Dr. Mary McDaniel, a veterinarian at the Lake Alfred Animal Hospital and an American Kennel Club judge who owns and shows Glen of Imaal Terriers, said the American Pit Bull is not a distinctive breed - the AKC recognizes the Staffordshire but not the pit bull - and a lot of dogs labeled pit bulls are really boxers or hounds. But terriers, including pit bulls, do have predatory characteristics, she said.

"Terriers are hunting dogs. They're bred to grab and kill. They're not aggressive per se, but they're tenacious. It's hard to get them to back off," she said.

In Polk County, pit bulls and pit bull mixes accounted for the highest percentage of bites against humans last year. Of 1,025 cases of dog bites in 2009, 191 - or 18.6 percent - were caused by pit bulls or pit bull mixes, said Lt. Craig Burke, director of Polk County Animal Control. The second-highest ranking breed was the Labrador retriever, which accounted for 10 percent of dog-bite incidents.

national bite statistics

However, those numbers are out of line with a national survey, and it is not clear whether the local statistics reflect a larger-than-average number of pit bulls, a higher proportion of aggressive or mistreated dogs, or some other cause.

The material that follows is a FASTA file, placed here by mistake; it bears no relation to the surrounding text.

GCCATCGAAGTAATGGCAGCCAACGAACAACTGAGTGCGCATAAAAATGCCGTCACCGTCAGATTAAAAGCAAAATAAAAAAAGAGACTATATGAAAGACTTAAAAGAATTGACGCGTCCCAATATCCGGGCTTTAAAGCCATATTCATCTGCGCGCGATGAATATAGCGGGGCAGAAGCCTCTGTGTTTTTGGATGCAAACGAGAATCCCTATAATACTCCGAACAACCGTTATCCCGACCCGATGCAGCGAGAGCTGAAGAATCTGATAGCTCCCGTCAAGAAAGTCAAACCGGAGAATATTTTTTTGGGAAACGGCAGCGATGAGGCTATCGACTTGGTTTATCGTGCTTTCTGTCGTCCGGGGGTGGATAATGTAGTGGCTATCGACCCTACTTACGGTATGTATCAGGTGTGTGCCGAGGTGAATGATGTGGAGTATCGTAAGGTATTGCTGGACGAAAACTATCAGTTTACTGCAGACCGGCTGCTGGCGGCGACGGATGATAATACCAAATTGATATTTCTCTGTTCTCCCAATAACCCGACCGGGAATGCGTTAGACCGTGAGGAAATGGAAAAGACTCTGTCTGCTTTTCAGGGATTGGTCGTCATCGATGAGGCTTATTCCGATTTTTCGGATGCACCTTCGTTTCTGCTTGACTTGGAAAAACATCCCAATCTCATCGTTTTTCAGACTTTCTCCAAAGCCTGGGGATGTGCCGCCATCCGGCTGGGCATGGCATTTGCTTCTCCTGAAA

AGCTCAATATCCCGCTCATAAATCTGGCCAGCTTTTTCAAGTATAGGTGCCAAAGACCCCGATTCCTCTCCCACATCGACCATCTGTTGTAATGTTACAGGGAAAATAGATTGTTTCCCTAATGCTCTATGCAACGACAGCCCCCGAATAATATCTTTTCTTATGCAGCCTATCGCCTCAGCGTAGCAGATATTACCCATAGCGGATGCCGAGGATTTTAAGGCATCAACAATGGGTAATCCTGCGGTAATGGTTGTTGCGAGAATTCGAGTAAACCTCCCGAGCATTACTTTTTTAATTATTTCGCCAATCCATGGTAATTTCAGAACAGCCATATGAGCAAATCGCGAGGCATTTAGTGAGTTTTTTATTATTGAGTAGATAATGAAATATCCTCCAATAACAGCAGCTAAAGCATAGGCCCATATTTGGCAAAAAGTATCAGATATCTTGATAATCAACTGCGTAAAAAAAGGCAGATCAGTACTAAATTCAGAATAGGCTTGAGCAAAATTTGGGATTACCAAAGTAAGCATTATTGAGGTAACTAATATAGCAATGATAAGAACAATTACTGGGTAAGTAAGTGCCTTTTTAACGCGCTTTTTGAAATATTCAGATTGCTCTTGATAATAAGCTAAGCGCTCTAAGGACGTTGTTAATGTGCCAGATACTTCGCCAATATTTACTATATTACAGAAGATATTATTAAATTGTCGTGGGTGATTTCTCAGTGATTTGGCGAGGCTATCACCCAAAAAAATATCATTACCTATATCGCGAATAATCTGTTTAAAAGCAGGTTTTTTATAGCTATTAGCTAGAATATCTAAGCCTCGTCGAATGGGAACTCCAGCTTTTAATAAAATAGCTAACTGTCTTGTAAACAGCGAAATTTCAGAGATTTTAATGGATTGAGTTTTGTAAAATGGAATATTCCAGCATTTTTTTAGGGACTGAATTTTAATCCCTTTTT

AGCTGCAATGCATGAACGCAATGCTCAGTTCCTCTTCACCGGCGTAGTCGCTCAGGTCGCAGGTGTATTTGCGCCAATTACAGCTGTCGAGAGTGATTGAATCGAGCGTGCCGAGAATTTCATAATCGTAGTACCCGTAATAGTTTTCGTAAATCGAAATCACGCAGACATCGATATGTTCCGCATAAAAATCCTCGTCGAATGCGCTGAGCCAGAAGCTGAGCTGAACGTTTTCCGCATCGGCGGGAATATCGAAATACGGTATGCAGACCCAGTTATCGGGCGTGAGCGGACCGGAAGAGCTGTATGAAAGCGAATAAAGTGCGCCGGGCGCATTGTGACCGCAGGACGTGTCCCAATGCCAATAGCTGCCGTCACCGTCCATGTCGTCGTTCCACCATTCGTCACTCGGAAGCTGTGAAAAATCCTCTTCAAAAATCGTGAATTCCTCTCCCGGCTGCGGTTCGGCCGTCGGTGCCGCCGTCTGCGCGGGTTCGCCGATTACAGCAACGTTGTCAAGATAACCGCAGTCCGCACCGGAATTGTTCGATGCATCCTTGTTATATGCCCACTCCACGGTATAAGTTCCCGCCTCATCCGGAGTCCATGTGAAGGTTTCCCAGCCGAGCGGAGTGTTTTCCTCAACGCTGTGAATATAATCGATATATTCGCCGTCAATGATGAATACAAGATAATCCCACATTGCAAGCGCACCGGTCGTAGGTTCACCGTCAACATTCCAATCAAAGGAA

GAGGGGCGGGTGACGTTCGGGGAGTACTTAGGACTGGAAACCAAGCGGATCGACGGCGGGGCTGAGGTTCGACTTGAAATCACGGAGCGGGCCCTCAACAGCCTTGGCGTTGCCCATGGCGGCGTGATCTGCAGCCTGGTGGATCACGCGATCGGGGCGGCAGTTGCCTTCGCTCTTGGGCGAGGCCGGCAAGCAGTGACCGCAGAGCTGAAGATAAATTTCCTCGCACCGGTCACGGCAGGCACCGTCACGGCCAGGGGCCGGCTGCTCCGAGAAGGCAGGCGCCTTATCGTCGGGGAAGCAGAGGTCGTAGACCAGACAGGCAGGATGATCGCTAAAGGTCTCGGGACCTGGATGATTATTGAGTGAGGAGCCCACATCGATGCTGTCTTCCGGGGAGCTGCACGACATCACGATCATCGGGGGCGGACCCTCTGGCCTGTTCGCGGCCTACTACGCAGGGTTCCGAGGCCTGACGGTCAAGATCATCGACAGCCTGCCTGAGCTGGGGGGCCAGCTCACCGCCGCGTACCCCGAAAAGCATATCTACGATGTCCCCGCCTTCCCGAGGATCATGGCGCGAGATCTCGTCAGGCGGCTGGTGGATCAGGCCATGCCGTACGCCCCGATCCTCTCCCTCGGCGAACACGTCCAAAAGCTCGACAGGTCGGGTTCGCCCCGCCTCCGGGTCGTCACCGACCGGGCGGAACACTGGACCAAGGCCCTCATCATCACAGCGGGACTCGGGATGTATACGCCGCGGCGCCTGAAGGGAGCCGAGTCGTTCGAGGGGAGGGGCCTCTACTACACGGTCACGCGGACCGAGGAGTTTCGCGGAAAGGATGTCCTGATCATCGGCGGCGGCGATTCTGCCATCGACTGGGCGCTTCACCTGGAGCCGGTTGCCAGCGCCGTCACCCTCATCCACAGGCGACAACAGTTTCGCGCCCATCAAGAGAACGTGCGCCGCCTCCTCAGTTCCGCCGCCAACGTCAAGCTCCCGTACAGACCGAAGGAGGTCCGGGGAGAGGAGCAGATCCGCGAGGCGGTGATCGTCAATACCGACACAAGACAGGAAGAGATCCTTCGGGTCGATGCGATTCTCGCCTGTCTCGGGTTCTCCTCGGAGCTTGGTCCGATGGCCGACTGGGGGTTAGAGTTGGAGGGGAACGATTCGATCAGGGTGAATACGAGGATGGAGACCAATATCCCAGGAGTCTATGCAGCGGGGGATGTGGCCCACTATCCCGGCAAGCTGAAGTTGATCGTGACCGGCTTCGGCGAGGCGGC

A 2008 study at the University of Pennsylvania found that the top three breeds most likely to bite are dachshunds, Chihuahuas and Jack Russell terriers. However, according to the Centers for Disease Control and Prevention, pit bulls and "pit bull-type" dogs accounted for about 32 percent of the 238 dog bite-related fatalities in the United States between 1979 and 1998.

In the most recent incident in Polk County, a 2-year-old girl was bitten on the face by the family pit bull April 21, requiring about 20 stitches, Burke said. The girl's father shot and killed the dog, which tested negative for rabies.

At least one Web site devoted to the victims of dog attacks labels the breed "dangerous." was founded and run by Colleen Lynn, who was the victim of a pit bull attack that left her with a fractured arm.